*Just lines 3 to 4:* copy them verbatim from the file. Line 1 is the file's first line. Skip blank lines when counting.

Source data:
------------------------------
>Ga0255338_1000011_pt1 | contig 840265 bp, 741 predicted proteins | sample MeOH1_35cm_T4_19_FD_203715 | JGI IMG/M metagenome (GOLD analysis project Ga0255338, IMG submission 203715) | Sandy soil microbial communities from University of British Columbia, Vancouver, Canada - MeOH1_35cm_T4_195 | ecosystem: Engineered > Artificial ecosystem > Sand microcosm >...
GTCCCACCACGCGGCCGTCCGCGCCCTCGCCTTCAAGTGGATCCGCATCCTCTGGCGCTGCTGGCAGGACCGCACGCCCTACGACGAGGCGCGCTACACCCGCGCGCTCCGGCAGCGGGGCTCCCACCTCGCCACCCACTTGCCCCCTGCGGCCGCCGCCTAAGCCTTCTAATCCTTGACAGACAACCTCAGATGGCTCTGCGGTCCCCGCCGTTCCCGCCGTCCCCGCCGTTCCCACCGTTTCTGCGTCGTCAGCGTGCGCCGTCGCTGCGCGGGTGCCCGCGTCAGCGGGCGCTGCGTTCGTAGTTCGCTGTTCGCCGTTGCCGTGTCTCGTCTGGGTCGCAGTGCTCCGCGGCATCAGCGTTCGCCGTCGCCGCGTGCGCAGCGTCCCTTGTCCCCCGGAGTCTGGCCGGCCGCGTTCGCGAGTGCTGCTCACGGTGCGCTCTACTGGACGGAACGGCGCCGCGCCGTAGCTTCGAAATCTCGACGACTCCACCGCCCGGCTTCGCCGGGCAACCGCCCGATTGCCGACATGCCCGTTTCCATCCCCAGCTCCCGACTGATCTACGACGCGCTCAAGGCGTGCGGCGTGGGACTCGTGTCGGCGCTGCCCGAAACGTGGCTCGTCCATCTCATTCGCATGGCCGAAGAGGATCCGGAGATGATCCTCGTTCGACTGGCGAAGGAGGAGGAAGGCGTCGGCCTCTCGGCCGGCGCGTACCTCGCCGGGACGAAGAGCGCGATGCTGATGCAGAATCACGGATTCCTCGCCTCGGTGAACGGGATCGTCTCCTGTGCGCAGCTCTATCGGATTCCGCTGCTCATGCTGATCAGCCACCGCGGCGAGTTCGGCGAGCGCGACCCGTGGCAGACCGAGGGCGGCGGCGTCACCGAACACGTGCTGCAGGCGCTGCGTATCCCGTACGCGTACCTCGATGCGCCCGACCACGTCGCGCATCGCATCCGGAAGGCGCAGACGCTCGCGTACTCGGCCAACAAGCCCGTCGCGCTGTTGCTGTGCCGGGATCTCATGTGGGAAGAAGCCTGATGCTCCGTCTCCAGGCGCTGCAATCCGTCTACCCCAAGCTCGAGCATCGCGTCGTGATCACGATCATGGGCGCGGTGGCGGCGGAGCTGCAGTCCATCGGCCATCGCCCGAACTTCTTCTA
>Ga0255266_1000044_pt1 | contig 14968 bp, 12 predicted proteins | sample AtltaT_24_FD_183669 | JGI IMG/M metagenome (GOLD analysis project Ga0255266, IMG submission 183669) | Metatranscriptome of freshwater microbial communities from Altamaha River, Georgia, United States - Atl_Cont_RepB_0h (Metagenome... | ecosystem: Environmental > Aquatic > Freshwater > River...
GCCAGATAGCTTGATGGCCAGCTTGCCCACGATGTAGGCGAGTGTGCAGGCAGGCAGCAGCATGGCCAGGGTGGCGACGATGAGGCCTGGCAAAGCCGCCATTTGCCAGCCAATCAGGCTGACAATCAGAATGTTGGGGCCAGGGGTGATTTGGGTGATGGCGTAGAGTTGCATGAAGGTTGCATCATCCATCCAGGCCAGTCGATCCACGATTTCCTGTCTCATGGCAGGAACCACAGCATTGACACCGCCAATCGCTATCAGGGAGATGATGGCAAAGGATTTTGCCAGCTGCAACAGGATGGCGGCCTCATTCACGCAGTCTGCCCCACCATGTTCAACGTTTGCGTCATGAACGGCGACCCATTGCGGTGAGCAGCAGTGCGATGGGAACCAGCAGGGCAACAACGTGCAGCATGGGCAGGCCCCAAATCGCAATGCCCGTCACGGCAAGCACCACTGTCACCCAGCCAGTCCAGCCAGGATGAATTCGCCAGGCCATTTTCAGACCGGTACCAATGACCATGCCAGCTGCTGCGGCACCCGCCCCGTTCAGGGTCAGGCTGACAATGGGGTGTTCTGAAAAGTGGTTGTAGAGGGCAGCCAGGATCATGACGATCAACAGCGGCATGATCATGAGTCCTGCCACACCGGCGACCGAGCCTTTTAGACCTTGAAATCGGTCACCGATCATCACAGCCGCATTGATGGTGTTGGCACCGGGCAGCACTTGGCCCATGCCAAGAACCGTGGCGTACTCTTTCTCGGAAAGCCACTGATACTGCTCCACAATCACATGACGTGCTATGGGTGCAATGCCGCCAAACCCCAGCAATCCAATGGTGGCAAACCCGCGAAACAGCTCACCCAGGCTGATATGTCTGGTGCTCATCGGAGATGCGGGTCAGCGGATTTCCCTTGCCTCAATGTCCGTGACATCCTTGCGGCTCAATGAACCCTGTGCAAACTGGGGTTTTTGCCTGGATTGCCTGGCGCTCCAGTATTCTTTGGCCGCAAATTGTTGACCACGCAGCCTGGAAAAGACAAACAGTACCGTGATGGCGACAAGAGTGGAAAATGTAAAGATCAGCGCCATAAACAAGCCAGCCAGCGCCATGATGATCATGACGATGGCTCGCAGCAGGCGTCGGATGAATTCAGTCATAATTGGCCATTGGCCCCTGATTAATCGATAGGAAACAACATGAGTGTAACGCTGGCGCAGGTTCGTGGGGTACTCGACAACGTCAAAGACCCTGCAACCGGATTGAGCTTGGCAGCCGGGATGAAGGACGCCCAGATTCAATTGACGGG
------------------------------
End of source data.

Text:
>Ga0255266_1000044_pt1 | contig 14968 bp, 12 predicted proteins | sample AtltaT_24_FD_183669 | JGI IMG/M metagenome (GOLD analysis project Ga0255266, IMG submission 183669) | Metatranscriptome of freshwater microbial communities from Altamaha River, Georgia, United States - Atl_Cont_RepB_0h (Metagenome... | ecosystem: Environmental > Aquatic > Freshwater > River...
GCCAGATAGCTTGATGGCCAGCTTGCCCACGATGTAGGCGAGTGTGCAGGCAGGCAGCAGCATGGCCAGGGTGGCGACGATGAGGCCTGGCAAAGCCGCCATTTGCCAGCCAATCAGGCTGACAATCAGAATGTTGGGGCCAGGGGTGATTTGGGTGATGGCGTAGAGTTGCATGAAGGTTGCATCATCCATCCAGGCCAGTCGATCCACGATTTCCTGTCTCATGGCAGGAACCACAGCATTGACACCGCCAATCGCTATCAGGGAGATGATGGCAAAGGATTTTGCCAGCTGCAACAGGATGGCGGCCTCATTCACGCAGTCTGCCCCACCATGTTCAACGTTTGCGTCATGAACGGCGACCCATTGCGGTGAGCAGCAGTGCGATGGGAACCAGCAGGGCAACAACGTGCAGCATGGGCAGGCCCCAAATCGCAATGCCCGTCACGGCAAGCACCACTGTCACCCAGCCAGTCCAGCCAGGATGAATTCGCCAGGCCATTTTCAGACCGGTACCAATGACCATGCCAGCTGCTGCGGCACCCGCCCCGTTCAGGGTCAGGCTGACAATGGGGTGTTCTGAAAAGTGGTTGTAGAGGGCAGCCAGGATCATGACGATCAACAGCGGCATGATCATGAGTCCTGCCACACCGGCGACCGAGCCTTTTAGACCTTGAAATCGGTCACCGATCATCACAGCCGCATTGATGGTGTTGGCACCGGGCAGCACTTGGCCCATGCCAAGAACCGTGGCGTACTCTTTCTCGGAAAGCCACTGATACTGCTCCACAATCACATGACGTGCTATGGGTGCAATGCCGCCAAACCCCAGCAATCCAATGGTGGCAAACCCGCGAAACAGCTCACCCAGGCTGATATGTCTGGTGCTCATCGGAGATGCGGGTCAGCGGATTTCCCTTGCCTCAATGTCCGTGACATCCTTGCGGCTCAATGAACCCTGTGCAAACTGGGGTTTTTGCCTGGATTGCCTGGCGCTCCAGTATTCTTTGGCCGCAAATTGTTGACCACGCAGCCTGGAAAAGACAAACAGTACCGTGATGGCGACAAGAGTGGAAAATGTAAAGATCAGCGCCATAAACAAGCCAGCCAGCGCCATGATGATCATGACGATGGCTCGCAGCAGGCGTCGGATGAATTCAGTCATAATTGGCCATTGGCCCCTGATTAATCGATAGGAAACAACATGAGTGTAACGCTGGCGCAGGTTCGTGGGGTACTCGACAACGTCAAAGACCCTGCAACCGGATTGAGCTTGGCAGCCGGGATGAAGGACGCCCAGATTCAATTGACGGG